Restriction lift date: 9999-01-01
Psychology and assistance in dying
University College Cork
Abstract 1: A systematic review of barriers and facilitators to implementing assisted dying: A qualitative evidence synthesis of professionals' perspectives. Background: Assisted dying frameworks are currently legal in thirteen jurisdictions worldwide and are becoming increasingly available as more countries move to legalise aid in dying. Assisted dying is a divisive topic and draws both lamenting and approving commentary from political, medical, legal, and philosophical domains. Safeguarding is considered the cornerstone of assisted dying frameworks. However, some reviews highlight that due care is not always adhered to resulting in potential harm being caused. Aims: This systematic review and qualitative evidence synthesis aims to understand the factors that healthcare professionals experience when working within assisted dying frameworks. Moreover, we aim to understand the impact of these factors on service delivery. Method: PRISMA guidelines were used to develop a systematic search of ten databases. Search results yielded 15,426 papers with 39 papers meeting inclusion criteria for this review. These remaining 39 papers were subjected to critical appraisal and a thematic synthesis. Results: Thirteen themes were identified with some themes representing the dimensional nature of human interaction and falling into two different domains. Eight themes fell under the domain of ‘barrier’ and represent different personal and professional factors that hinder professionals from delivering assisted dying healthcare. These include the impact of ‘poor training’, ‘communication’, ‘emotional challenges’, ‘manipulating time’, ‘protocols and procedures’, ‘assessment’, ‘conscientious objection’, and ‘alternative treatments’. Five themes came under the domain of ‘facilitators’ and represent factors that contribute to the smooth delivery of assisted dying services. These include ‘communication’, ‘action from values’, ‘protocols, procedures, and legislation’, ‘multi-disciplinary teamwork’, and ‘getting a good assessment of due care’. Conclusion: Health professionals experience a range of factors that both impede and propel delivery of assisted dying frameworks. Legislators and educators should consider these factors when developing or updating their respective frameworks. Keywords: assisted dying; euthanasia; barriers; facilitators; health professionals Abstract 2: Assisted dying in Ireland: Psychologists’ attitudes towards and perspectives of roles and best-practice guidelines. Background: Psychologists are becoming more involved in end-of-life healthcare provision including assisted dying frameworks. In some countries, psychologists are mandated to provide assessments of decisional capacity relating to requests to have a death hastened. However, there is a paucity of research exploring the perspectives of psychologists about assisted dying. This study aimed to glean a qualitative understanding of the attitudes towards assisted dying from psychologists working in Ireland. We also wanted to know how an assisted-dying framework could look like from the perspective of psychology. Method: Semi-structured interviews were conducted with ten clinical psychologists recruited from two healthcare organisations in the Republic of Ireland. Transcribed interviews were analysed using an inductive thematic analytic approach. Results: Participants were broadly in favour of assisted-dying. However, mistrust and ambivalence appeared to function and mediating factors that regulated how participants discussed and grappled with the complexity assisted-dying. Thematic analysis resulted in the formation of three primary themes: (1) making sense of assisted-dying, (2) my fear would be…, and (3) the omnipresent psychologist. Subthemes under ‘making sense’ relate to lay-understanding, psychological understanding, complexity, and what assisted dying should not be. Subthemes related to fear include harm being caused and the emergence of stigma. Omnipresence was associated with how psychologists viewed their responsibilities including assessment, support, and safeguarding. Conclusion: Psychologists can be broadly supportive of assisted-dying frameworks and can provide nuanced information regarding the role psychology could have within the framework. However, further exploration of the potential impact that psychologists’ world-view assumptions have on attitudes towards assisted-dying need to be further explored. Keywords: psychology; framework; assisted-dying; euthanasia; assisted-suicide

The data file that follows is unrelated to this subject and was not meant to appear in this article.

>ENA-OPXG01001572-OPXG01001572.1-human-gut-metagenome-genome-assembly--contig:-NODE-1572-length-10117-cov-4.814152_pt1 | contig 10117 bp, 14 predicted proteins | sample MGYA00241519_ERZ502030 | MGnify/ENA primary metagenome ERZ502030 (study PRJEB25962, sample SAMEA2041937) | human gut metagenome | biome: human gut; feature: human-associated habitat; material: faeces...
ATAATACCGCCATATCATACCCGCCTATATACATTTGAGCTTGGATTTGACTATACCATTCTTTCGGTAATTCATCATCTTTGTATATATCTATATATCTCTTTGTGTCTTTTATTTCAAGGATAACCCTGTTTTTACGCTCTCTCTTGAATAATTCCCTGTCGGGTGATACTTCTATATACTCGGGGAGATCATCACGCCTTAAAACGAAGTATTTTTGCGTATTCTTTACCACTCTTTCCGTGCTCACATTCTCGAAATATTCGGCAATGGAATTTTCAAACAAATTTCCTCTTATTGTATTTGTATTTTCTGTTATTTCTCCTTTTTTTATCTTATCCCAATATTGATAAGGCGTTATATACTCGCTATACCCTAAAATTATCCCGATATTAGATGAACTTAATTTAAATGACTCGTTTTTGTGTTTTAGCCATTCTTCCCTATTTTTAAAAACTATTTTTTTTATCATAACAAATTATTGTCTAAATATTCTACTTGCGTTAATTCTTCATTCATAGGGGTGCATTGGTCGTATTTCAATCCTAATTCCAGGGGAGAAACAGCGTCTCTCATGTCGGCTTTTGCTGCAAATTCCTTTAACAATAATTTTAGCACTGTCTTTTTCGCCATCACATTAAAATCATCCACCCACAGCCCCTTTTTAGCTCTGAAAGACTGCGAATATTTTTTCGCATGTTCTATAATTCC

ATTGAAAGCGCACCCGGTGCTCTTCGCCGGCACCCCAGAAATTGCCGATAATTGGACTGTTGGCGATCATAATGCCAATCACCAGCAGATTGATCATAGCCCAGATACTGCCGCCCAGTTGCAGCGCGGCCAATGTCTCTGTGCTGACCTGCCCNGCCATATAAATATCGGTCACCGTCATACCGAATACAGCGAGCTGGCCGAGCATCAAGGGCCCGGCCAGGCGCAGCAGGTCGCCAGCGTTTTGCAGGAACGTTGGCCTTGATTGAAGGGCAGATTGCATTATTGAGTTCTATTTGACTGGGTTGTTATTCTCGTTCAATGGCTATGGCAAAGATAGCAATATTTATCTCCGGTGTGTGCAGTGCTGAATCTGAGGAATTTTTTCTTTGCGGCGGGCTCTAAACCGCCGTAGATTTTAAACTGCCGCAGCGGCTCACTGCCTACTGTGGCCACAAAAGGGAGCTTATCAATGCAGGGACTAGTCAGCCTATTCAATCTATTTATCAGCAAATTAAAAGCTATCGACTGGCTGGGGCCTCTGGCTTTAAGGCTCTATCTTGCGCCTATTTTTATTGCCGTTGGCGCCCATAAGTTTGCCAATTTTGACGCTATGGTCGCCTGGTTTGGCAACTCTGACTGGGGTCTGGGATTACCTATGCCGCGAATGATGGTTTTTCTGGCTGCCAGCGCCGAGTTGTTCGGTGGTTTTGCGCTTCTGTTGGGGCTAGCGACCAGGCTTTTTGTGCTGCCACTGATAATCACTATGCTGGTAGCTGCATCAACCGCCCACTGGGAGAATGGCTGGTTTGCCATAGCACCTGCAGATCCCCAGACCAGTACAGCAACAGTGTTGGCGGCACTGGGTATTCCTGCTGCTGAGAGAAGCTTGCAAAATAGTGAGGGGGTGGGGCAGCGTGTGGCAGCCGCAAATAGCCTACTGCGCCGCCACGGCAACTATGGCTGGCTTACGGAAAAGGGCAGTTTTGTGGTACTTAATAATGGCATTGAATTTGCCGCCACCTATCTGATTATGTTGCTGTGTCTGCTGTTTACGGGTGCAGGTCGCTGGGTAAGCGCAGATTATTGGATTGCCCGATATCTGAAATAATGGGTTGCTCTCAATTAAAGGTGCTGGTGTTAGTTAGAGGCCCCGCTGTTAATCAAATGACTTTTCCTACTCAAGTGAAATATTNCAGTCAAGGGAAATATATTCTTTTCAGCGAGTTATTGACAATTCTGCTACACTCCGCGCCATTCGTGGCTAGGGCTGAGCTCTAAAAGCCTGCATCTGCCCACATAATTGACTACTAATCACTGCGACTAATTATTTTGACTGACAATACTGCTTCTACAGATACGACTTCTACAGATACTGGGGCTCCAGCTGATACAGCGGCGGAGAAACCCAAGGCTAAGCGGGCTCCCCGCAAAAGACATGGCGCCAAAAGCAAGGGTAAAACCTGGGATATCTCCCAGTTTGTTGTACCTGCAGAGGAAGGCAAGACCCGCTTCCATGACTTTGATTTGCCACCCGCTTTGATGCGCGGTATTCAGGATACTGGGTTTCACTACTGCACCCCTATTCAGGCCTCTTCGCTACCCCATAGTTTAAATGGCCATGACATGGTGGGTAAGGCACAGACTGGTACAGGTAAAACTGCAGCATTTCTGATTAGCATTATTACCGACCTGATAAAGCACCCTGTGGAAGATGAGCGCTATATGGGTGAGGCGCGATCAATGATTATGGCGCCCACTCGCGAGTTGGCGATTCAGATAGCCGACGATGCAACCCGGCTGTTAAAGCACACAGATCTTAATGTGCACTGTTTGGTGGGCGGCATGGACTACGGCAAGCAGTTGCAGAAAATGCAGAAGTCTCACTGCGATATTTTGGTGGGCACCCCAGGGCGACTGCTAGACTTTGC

Assisted-dying , Euthanasia , Assisted-suicide , Barriers , Facilitators , Health professionals , Psychologists , Psychology , Framework , Attitudes , Opinions
Byrnes, E. 2020. Psychology and assistance in dying. DClinPsych Thesis, University College Cork.